Flash FAX : 2009-09-23 - H1N1 UPDATE

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Flash FAX

September 23, 2009

      H1N1 2009: For the most recent reporting week, the CDC again documented an
      increased number of confirmed cases of infection due to H1N1, including
      two pediatric deaths. There are now 21 states with widespread disease
      reported, but even in those states disease occurrence is not uniformly
      distributed. We continue to see positive cases both by rapid diagnostic
      tests and PCR. For each of the last three weeks, we have seen a steady
      increase in the number of tests submitted for analysis as well as the
      number of positives. As of today, about half of our requests for testing
      are internal (ED, UCC, CHC, pulmonary) and the other half are from the
      offices of community physicians.
      We have received a number of questions about the sensitivity and
      specificity of the various testing kits that are commercially available.
      The CDC reported data in August on the ability of three kits to detect
      influenza isolates in general and novel H1N1 more specifically. In the
      case of the H1N1 isolates, the numbers are small. For the three kits
      (BinaxNOW, Directigen EZ Flu and QuickVue A+B), the sensitivity for all
      flu isolates was 51%, 58% and 72%, while for H1N1, it was 40%, 49% and
      69%. Investigators from Atlanta reported on four kits, looking at all
      isolates not just H1N1, and concluded that the sensitivity was 88-96% for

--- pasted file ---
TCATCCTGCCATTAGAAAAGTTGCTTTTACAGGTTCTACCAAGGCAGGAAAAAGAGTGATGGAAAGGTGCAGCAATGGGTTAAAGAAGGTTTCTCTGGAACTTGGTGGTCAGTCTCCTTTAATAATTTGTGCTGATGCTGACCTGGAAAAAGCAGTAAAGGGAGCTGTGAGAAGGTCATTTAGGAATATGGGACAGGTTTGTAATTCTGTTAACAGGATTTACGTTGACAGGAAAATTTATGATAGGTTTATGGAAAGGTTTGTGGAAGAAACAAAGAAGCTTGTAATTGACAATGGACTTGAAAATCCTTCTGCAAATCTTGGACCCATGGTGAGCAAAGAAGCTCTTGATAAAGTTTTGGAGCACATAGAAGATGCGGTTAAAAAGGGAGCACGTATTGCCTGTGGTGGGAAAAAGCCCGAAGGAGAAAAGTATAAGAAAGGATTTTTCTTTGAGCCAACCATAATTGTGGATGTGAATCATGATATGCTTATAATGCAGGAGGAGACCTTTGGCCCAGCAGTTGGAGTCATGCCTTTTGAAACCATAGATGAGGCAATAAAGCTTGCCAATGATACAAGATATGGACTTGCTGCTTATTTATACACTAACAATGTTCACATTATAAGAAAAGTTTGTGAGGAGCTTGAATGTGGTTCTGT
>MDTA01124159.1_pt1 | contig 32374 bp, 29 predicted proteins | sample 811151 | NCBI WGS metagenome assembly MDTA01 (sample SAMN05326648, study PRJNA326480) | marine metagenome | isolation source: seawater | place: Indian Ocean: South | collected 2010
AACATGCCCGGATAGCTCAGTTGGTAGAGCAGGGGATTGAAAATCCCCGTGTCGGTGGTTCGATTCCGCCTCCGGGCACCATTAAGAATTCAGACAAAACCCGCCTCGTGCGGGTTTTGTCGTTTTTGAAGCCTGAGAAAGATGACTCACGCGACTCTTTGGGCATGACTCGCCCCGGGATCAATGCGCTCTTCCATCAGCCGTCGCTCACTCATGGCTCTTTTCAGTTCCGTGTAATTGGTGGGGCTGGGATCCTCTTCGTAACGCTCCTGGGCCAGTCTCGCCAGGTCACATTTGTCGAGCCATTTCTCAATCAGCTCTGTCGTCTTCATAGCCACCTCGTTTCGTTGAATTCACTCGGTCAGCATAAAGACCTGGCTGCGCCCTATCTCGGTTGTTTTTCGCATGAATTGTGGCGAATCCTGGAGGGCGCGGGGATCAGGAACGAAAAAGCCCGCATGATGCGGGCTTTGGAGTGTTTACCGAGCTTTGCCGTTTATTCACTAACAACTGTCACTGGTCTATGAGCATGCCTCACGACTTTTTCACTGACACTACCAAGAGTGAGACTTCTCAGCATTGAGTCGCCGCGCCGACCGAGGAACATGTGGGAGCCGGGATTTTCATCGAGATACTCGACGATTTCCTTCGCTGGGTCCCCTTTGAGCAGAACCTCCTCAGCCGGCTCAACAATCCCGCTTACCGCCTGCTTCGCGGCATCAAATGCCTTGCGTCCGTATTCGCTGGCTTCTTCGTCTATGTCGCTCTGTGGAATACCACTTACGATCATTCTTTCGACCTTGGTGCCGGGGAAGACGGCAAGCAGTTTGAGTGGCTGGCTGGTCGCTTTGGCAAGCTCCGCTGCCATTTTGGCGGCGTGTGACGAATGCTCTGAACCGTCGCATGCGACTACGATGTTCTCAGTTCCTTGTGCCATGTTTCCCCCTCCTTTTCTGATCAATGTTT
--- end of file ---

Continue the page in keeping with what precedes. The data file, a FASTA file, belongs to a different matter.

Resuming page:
Directigen, 62-88% for Flu OIA, 73-81% for QuickVue and 57-65% for
      ZstatFlu. There is significant variation in the sensitivity of the tests,
      as well as some concern over specificity values of 93%, which means that
      false positives are also an issue.
      In a recent publication, the CDC says that in the event that a rapid test
      is negative for Flu A and B, the clinician “should use clinical symptoms,
      severity and underlying disease to decide if antiviral treatment is
      appropriate, should not use a negative rapid test to send a symptomatic
      child back to school, to rule out an institutional outbreak or to dictate
      infection control practices, should consider whether additional testing is
      needed by using viral culture and rRT-PCR and should consider whether
      additional diagnostic testing and/or empiric antibiotic therapy for
      co-infections is indicated”.

      H1N1 VACCINE AVAILABILTY: On Friday, the CDC released more information on
      the availability and distribution of the novel H1N1 vaccine. There are
      five manufacturers producing vaccine for the US. The first vaccine is
      expected to be shipped by mid-October, with the possible availability of
      some vaccine by late September. Vaccine will be shipped to clinics,
      offices, health departments and other project area-designated sites. The
      vaccine will be purchased by the federal government. Charges for
      administration fees will be allowed. Vaccine will be allocated based upon
      population. One dose of vaccine will be sufficient for persons aged 10
      years and older. Dosing schedule for children is not yet known. Seasonal
      and novel H1N1 can be given at the same time (except seasonal live vaccine
      and live H1N1 should not be combined). There will be a separate allocation
      for Department of Defense personnel, but not for dependents, retirees and
      civilian employees. Recommendations for vaccine include pregnant women,
      people who live with or care for children under 6 months of age, health
      care and emergency medical services personnel, persons between the ages of
      6 months and 24 years of age, and people from 25 years of age to 64 years
      of age with chronic medical conditions. It may be necessary to prioritize
      further within these groups based upon vaccine availability. Stay tuned
      for more details.

 

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